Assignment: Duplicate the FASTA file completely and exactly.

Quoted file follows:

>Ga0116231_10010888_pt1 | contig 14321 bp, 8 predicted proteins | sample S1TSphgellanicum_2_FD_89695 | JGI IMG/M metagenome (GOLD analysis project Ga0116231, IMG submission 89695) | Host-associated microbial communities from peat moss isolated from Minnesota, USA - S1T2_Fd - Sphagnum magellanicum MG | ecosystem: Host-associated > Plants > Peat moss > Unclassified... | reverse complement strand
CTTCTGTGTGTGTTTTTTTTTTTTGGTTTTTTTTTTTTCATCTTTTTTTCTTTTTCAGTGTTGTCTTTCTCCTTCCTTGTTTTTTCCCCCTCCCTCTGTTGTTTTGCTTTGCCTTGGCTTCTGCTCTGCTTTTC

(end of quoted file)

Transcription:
>Ga0116231_10010888_pt1 | contig 14321 bp, 8 predicted proteins | sample S1TSphgellanicum_2_FD_89695 | JGI IMG/M metagenome (GOLD analysis project Ga0116231, IMG submission 89695) | Host-associated microbial communities from peat moss isolated from Minnesota, USA - S1T2_Fd - Sphagnum magellanicum MG | ecosystem: Host-associated > Plants > Peat moss > Unclassified... | reverse complement strand
CTTCTGTGTGTGTTTTTTTTTTTTGGTTTTTTTTTTTTCATCTTTTTTTCTTTTTCAGTGTTGTCTTTCTCCTTCCTTGTTTTTTCCCCCTCCCTCTGTTGTTTTGCTTTGCCTTGGCTTCTGCTCTGCTTTTC